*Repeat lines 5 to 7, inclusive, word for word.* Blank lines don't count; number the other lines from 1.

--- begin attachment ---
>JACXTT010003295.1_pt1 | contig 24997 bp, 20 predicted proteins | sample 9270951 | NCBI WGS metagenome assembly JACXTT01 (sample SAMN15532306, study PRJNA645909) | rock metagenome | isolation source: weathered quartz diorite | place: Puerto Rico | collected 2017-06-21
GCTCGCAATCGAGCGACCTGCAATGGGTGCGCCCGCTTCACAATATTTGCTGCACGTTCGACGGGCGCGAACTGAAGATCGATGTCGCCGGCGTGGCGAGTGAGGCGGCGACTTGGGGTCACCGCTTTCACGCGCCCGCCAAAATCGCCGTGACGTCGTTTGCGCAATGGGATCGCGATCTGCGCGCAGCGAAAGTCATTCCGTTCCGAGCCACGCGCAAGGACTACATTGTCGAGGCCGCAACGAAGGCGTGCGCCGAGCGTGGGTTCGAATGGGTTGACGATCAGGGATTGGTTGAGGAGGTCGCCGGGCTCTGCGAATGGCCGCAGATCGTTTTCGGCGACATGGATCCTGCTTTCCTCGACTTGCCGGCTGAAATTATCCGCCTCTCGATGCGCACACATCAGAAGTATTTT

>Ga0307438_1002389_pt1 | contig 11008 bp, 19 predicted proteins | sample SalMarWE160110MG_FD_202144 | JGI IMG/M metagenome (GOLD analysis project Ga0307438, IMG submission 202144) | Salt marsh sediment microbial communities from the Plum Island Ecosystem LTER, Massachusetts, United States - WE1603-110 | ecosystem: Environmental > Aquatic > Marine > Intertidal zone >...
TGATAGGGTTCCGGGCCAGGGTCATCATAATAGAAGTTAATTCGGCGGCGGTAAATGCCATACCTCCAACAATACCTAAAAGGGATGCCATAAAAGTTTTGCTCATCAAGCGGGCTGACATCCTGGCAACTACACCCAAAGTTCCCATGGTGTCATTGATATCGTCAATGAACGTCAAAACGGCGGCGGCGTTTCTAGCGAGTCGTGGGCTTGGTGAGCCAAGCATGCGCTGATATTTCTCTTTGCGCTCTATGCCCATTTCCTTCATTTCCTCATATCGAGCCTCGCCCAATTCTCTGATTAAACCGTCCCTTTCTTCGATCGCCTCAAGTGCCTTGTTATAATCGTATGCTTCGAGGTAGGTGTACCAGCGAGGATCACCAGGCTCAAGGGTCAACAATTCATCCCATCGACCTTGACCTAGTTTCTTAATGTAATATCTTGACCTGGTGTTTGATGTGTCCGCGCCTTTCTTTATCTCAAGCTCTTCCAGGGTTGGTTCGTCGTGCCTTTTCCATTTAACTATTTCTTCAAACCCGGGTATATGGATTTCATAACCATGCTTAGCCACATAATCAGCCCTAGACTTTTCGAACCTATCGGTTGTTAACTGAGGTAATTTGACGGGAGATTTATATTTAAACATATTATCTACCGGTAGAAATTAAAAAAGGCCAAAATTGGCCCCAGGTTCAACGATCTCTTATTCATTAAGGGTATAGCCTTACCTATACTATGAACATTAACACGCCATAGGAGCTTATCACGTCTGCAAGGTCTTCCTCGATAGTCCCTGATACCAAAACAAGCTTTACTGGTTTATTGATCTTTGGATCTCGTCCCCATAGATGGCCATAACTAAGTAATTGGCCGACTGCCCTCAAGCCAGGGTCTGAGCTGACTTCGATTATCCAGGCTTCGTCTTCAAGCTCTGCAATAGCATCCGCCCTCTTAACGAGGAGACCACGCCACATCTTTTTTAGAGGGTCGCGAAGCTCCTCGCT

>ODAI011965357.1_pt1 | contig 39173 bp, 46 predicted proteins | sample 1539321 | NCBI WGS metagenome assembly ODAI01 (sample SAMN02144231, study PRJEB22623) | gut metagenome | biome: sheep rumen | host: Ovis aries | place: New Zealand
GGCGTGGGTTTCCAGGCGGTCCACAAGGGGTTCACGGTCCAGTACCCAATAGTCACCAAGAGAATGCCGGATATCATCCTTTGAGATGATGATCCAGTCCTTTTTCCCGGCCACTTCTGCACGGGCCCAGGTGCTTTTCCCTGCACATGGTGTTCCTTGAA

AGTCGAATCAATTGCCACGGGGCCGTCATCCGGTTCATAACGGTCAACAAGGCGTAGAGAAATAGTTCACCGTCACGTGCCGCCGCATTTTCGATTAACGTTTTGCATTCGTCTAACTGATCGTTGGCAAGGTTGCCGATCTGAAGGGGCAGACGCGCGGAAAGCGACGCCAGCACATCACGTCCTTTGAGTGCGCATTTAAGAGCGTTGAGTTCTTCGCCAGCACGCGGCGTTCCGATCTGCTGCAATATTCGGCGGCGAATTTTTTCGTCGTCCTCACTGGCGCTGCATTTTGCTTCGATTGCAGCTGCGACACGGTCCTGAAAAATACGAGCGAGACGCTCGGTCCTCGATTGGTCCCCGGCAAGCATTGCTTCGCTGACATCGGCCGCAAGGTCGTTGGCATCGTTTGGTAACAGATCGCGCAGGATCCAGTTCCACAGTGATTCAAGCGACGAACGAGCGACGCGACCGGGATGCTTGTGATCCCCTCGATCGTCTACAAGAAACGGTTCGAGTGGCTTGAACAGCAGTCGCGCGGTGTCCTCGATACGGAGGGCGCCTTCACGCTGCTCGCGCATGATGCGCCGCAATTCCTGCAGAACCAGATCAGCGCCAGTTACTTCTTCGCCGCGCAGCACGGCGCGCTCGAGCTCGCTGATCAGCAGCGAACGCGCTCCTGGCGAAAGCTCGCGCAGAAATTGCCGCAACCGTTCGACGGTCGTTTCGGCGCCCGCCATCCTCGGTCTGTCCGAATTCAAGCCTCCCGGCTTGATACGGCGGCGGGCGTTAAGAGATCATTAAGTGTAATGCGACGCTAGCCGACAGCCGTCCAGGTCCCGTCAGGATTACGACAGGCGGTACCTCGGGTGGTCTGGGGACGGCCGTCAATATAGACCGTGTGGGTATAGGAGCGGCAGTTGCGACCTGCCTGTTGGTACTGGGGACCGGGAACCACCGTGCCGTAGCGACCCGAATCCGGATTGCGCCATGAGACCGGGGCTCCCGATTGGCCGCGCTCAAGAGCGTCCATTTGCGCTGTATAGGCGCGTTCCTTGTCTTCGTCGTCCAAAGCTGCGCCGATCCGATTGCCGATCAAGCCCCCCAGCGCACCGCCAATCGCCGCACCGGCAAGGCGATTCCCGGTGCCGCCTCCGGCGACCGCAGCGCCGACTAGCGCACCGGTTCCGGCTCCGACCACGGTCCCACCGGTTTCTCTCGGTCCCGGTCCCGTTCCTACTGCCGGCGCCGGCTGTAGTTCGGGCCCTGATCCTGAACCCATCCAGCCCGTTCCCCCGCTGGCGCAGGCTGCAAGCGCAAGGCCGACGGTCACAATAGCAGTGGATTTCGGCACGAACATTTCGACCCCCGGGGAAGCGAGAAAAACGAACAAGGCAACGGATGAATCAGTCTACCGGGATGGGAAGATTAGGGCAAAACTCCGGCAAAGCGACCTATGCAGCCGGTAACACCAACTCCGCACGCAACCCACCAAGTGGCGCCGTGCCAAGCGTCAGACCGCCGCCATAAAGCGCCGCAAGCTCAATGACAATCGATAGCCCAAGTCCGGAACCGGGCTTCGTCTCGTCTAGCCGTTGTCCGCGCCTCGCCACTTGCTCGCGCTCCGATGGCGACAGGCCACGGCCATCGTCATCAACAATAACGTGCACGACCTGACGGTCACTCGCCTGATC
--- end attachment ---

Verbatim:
>ODAI011965357.1_pt1 | contig 39173 bp, 46 predicted proteins | sample 1539321 | NCBI WGS metagenome assembly ODAI01 (sample SAMN02144231, study PRJEB22623) | gut metagenome | biome: sheep rumen | host: Ovis aries | place: New Zealand
GGCGTGGGTTTCCAGGCGGTCCACAAGGGGTTCACGGTCCAGTACCCAATAGTCACCAAGAGAATGCCGGATATCATCCTTTGAGATGATGATCCAGTCCTTTTTCCCGGCCACTTCTGCACGGGCCCAGGTGCTTTTCCCTGCACATGGTGTTCCTTGAA

AGTCGAATCAATTGCCACGGGGCCGTCATCCGGTTCATAACGGTCAACAAGGCGTAGAGAAATAGTTCACCGTCACGTGCCGCCGCATTTTCGATTAACGTTTTGCATTCGTCTAACTGATCGTTGGCAAGGTTGCCGATCTGAAGGGGCAGACGCGCGGAAAGCGACGCCAGCACATCACGTCCTTTGAGTGCGCATTTAAGAGCGTTGAGTTCTTCGCCAGCACGCGGCGTTCCGATCTGCTGCAATATTCGGCGGCGAATTTTTTCGTCGTCCTCACTGGCGCTGCATTTTGCTTCGATTGCAGCTGCGACACGGTCCTGAAAAATACGAGCGAGACGCTCGGTCCTCGATTGGTCCCCGGCAAGCATTGCTTCGCTGACATCGGCCGCAAGGTCGTTGGCATCGTTTGGTAACAGATCGCGCAGGATCCAGTTCCACAGTGATTCAAGCGACGAACGAGCGACGCGACCGGGATGCTTGTGATCCCCTCGATCGTCTACAAGAAACGGTTCGAGTGGCTTGAACAGCAGTCGCGCGGTGTCCTCGATACGGAGGGCGCCTTCACGCTGCTCGCGCATGATGCGCCGCAATTCCTGCAGAACCAGATCAGCGCCAGTTACTTCTTCGCCGCGCAGCACGGCGCGCTCGAGCTCGCTGATCAGCAGCGAACGCGCTCCTGGCGAAAGCTCGCGCAGAAATTGCCGCAACCGTTCGACGGTCGTTTCGGCGCCCGCCATCCTCGGTCTGTCCGAATTCAAGCCTCCCGGCTTGATACGGCGGCGGGCGTTAAGAGATCATTAAGTGTAATGCGACGCTAGCCGACAGCCGTCCAGGTCCCGTCAGGATTACGACAGGCGGTACCTCGGGTGGTCTGGGGACGGCCGTCAATATAGACCGTGTGGGTATAGGAGCGGCAGTTGCGACCTGCCTGTTGGTACTGGGGACCGGGAACCACCGTGCCGTAGCGACCCGAATCCGGATTGCGCCATGAGACCGGGGCTCCCGATTGGCCGCGCTCAAGAGCGTCCATTTGCGCTGTATAGGCGCGTTCCTTGTCTTCGTCGTCCAAAGCTGCGCCGATCCGATTGCCGATCAAGCCCCCCAGCGCACCGCCAATCGCCGCACCGGCAAGGCGATTCCCGGTGCCGCCTCCGGCGACCGCAGCGCCGACTAGCGCACCGGTTCCGGCTCCGACCACGGTCCCACCGGTTTCTCTCGGTCCCGGTCCCGTTCCTACTGCCGGCGCCGGCTGTAGTTCGGGCCCTGATCCTGAACCCATCCAGCCCGTTCCCCCGCTGGCGCAGGCTGCAAGCGCAAGGCCGACGGTCACAATAGCAGTGGATTTCGGCACGAACATTTCGACCCCCGGGGAAGCGAGAAAAACGAACAAGGCAACGGATGAATCAGTCTACCGGGATGGGAAGATTAGGGCAAAACTCCGGCAAAGCGACCTATGCAGCCGGTAACACCAACTCCGCACGCAACCCACCAAGTGGCGCCGTGCCAAGCGTCAGACCGCCGCCATAAAGCGCCGCAAGCTCAATGACAATCGATAGCCCAAGTCCGGAACCGGGCTTCGTCTCGTCTAGCCGTTGTCCGCGCCTCGCCACTTGCTCGCGCTCCGATGGCGACAGGCCACGGCCATCGTCATCAACAATAACGTGCACGACCTGACGGTCACTCGCCTGATC